When you get a headache, or feel neck or lower back pain, what is the first thing that you think to do? Do you reach for the bottle of Advil? Call your medical doctor and ask for a refill of your muscle relaxers or pain killers? Decide it’s time that you call the chiropractor? These are all common answers. But how does each of these affect the way that you feel?
Over The Counter NSAIDs
Probably the most common response from people in pain is to take over the counter NSAIDs, or non-steroidal anti-inflammatory drugs. Examples of over the counter NSAIDs include aspirin, ibuprofen (Advil), and naproxen (Aleve). NSAIDs generally work by blocking chemicals in the body that produce inflammation. By limiting the production of inflammation, an NSAID may be able to limit your pain. But what is causing the inflammation in the first place? Although the NSAID may help decrease pain and inflammation, it does not address the root cause.
NSAIDs also come with side effects, they may lead to heart burn, stomach ulcers and liver or kidney problems. In many cases, taking an NSAID is similar to putting tape over the check engine light in your car, it just hides the problem. If you don’t address what caused the light to come on in the first place, your car will eventually break down. NSAIDs help make you feel better by masking your symptoms, but if the cause of your symptoms is not addressed, the pain will typically return over time.
If your pain is severe enough, you might go to see your medical doctor. They may prescribe muscle relaxers or prescription anti-inflammatory medication. Similar to NSAIDs, these prescriptions will likely make you feel better, but they don’t fix the problem. Muscle relaxers, like Soma, Flexeril or Valium, are usually prescribed when someone is experiencing severe muscle spasms.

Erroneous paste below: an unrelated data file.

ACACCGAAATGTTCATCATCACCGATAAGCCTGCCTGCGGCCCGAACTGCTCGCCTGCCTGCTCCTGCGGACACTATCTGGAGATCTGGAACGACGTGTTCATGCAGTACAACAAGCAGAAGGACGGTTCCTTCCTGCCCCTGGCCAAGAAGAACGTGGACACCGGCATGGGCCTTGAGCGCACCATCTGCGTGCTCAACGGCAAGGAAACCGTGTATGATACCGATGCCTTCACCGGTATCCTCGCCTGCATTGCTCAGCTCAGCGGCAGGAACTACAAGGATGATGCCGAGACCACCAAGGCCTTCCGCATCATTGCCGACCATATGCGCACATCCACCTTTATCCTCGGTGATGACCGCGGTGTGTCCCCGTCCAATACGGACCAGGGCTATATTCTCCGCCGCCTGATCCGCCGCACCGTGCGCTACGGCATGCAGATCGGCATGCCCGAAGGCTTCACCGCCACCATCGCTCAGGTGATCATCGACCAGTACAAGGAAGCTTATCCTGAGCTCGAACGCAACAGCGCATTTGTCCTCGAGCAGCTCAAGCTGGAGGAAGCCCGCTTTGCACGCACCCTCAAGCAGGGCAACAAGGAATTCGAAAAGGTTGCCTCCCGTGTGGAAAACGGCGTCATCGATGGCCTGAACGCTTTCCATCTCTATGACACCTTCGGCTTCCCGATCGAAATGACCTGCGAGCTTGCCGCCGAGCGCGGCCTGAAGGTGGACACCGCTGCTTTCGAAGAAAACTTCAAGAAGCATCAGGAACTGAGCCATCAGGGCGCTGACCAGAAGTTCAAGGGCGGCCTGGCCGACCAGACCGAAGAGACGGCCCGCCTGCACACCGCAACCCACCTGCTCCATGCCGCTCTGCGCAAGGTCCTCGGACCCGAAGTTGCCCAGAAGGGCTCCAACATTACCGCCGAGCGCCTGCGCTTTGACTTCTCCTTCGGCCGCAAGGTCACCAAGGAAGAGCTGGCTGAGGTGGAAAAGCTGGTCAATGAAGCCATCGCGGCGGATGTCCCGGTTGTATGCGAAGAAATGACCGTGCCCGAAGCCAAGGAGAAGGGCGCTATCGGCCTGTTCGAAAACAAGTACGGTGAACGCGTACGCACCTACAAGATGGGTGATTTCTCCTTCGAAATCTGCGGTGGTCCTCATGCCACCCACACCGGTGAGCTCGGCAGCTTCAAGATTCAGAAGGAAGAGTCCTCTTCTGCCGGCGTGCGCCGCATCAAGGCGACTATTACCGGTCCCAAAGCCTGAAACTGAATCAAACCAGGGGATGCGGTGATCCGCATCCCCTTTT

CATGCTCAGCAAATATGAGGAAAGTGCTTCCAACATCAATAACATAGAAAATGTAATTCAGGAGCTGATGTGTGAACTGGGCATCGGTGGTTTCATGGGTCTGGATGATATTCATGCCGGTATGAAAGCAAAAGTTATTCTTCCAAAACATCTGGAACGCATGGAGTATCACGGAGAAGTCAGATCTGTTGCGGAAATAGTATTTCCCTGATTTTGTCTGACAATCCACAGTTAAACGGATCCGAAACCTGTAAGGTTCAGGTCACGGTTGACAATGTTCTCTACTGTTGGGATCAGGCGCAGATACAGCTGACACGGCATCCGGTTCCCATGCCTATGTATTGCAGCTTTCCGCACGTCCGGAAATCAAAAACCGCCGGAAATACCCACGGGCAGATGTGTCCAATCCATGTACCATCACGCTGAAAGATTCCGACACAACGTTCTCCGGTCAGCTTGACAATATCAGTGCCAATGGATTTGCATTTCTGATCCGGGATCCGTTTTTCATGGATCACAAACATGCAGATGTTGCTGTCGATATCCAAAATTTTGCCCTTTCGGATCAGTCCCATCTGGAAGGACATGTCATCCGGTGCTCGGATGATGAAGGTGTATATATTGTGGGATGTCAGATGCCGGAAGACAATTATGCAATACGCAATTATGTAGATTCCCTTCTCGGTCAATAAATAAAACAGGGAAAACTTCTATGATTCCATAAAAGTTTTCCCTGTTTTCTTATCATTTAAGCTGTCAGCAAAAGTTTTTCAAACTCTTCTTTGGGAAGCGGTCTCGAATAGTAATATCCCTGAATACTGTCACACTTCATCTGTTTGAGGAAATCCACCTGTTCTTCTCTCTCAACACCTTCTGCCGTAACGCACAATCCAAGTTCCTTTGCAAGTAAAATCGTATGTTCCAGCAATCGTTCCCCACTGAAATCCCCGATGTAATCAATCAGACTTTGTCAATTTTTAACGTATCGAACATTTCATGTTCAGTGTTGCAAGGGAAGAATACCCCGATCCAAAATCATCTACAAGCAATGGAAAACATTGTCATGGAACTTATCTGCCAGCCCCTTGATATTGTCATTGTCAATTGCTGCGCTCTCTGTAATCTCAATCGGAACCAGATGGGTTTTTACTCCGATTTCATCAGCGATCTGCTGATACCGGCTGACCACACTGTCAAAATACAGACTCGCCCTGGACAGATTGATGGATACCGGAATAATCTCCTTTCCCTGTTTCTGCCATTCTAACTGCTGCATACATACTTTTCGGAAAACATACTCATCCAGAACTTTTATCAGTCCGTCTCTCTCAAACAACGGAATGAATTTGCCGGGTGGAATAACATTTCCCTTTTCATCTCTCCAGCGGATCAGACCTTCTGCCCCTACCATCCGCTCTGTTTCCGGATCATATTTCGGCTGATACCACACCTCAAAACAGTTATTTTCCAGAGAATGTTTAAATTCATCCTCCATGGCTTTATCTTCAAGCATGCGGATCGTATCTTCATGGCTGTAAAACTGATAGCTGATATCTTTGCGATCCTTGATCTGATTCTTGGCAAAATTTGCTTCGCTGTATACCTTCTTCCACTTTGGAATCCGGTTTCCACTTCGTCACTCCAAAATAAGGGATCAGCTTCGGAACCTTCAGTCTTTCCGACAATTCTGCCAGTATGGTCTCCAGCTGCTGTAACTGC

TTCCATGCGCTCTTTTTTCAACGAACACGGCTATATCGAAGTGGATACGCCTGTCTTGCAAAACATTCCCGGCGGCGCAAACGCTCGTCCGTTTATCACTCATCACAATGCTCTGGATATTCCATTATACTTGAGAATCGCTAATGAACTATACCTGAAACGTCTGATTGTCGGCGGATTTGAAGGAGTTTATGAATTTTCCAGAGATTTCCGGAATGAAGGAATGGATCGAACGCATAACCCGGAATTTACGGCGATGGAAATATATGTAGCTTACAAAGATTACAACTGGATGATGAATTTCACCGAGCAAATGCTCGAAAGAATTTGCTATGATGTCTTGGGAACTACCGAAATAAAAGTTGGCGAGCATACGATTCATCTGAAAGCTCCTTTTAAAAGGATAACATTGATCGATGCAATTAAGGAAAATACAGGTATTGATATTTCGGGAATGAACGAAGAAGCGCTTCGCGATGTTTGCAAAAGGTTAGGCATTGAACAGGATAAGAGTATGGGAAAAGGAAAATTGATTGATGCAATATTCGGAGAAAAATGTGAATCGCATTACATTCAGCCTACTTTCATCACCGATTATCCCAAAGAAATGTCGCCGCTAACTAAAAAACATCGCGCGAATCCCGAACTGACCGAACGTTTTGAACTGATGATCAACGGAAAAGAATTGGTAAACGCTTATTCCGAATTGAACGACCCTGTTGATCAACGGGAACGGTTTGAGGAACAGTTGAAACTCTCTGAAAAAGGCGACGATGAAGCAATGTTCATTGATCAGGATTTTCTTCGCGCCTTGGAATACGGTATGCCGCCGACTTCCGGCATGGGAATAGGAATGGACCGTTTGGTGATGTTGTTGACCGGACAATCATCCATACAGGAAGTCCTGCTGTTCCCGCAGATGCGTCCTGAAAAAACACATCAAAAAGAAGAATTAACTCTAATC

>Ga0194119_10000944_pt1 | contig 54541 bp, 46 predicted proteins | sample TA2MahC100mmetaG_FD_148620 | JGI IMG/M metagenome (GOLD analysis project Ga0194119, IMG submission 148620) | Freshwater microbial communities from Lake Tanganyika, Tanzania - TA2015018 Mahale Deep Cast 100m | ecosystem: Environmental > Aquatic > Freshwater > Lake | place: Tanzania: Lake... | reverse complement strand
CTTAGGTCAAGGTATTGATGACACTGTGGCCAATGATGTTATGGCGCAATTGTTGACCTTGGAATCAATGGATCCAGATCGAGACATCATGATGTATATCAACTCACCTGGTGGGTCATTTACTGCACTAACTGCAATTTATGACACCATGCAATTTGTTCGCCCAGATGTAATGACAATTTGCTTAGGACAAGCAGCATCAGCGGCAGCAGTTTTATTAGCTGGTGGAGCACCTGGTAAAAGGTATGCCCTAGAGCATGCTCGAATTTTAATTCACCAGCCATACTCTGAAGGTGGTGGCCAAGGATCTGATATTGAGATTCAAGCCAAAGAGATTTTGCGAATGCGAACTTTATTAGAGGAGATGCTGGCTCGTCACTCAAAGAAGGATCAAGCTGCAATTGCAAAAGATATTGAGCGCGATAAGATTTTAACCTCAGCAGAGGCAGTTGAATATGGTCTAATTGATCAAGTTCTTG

These medications do help relax muscles, so they can lead to decreased pain, however it does not address the cause of the muscle spasm. They are also usually only used at night and for very short periods, since they cause drowsiness and can lead to dependency if taken for an extended period.
Prescription anti-inflammatory medications work similar to the over the counter versions, however they are generally much stronger. When a patient comes into my office in severe pain, I will often times refer them to their medical doctor for possible prescription anti-inflammatories. These are usually successful in decreasing inflammation and pain in the short term, and later allows me to fix the problem.
So, how is chiropractic care any different than taking a medication? Medications are designed to help symptoms associated with pain, such as inflammation or muscle spasm. Chiropractic care is about not just looking at the symptoms, but trying to find what is causing the symptoms. Chiropractors are trained to find subluxations, or misalignments of the spine. These misalignments can put pressure onto a nerve, which can cause inflammation , resulting in pain.
When the vertebra shifts out of position, it can also pull on the muscles that attach at the bone. This can cause the muscles to spasm. By correcting the misalignments of the spine, chiropractors are not only able to help relieve pain and muscle tension, but also help correct the cause of the problem.
Although medications can help you feel better if you are suffering from neck or lower back pain, they really only mask the symptoms. Chiropractic care is effective at not only getting you feeling better, but also making sure the problems get fixed.